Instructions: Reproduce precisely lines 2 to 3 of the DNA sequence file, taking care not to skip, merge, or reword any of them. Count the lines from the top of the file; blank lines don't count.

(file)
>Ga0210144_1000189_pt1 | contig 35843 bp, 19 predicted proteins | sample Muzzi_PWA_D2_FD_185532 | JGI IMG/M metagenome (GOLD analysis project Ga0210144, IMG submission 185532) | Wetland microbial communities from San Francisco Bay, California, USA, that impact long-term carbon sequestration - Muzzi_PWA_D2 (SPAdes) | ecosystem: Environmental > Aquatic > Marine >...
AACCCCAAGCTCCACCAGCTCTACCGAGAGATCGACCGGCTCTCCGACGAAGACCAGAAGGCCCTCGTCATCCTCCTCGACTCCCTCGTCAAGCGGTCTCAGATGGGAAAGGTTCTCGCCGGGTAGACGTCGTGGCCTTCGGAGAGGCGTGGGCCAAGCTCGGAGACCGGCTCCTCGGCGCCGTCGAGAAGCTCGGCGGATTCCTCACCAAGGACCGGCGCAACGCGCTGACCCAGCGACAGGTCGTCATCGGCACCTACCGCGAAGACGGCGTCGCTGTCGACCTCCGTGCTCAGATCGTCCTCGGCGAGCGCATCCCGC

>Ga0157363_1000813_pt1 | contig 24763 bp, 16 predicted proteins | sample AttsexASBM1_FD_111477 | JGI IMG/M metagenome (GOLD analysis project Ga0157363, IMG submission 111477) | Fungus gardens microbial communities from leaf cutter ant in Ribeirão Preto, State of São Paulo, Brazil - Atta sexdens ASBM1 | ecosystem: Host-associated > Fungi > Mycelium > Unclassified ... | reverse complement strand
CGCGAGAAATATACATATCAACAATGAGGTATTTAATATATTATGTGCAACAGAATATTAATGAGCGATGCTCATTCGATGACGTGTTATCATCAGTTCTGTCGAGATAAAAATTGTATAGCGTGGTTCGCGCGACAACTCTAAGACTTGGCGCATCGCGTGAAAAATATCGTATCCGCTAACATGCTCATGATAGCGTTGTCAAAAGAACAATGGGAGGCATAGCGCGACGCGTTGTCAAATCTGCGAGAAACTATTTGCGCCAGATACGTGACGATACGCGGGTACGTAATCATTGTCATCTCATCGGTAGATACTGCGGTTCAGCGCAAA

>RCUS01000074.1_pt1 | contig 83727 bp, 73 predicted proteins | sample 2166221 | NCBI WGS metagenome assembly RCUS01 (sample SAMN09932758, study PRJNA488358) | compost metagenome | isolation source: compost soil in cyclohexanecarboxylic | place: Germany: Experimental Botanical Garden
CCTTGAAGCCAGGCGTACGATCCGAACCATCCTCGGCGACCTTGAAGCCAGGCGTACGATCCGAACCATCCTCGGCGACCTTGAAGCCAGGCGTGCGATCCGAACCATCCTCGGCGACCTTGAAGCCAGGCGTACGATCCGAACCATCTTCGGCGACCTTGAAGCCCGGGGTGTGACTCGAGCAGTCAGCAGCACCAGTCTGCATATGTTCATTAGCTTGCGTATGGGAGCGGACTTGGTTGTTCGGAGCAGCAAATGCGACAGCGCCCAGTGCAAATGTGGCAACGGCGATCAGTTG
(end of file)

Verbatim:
AACCCCAAGCTCCACCAGCTCTACCGAGAGATCGACCGGCTCTCCGACGAAGACCAGAAGGCCCTCGTCATCCTCCTCGACTCCCTCGTCAAGCGGTCTCAGATGGGAAAGGTTCTCGCCGGGTAGACGTCGTGGCCTTCGGAGAGGCGTGGGCCAAGCTCGGAGACCGGCTCCTCGGCGCCGTCGAGAAGCTCGGCGGATTCCTCACCAAGGACCGGCGCAACGCGCTGACCCAGCGACAGGTCGTCATCGGCACCTACCGCGAAGACGGCGTCGCTGTCGACCTCCGTGCTCAGATCGTCCTCGGCGAGCGCATCCCGC

>Ga0157363_1000813_pt1 | contig 24763 bp, 16 predicted proteins | sample AttsexASBM1_FD_111477 | JGI IMG/M metagenome (GOLD analysis project Ga0157363, IMG submission 111477) | Fungus gardens microbial communities from leaf cutter ant in Ribeirão Preto, State of São Paulo, Brazil - Atta sexdens ASBM1 | ecosystem: Host-associated > Fungi > Mycelium > Unclassified ... | reverse complement strand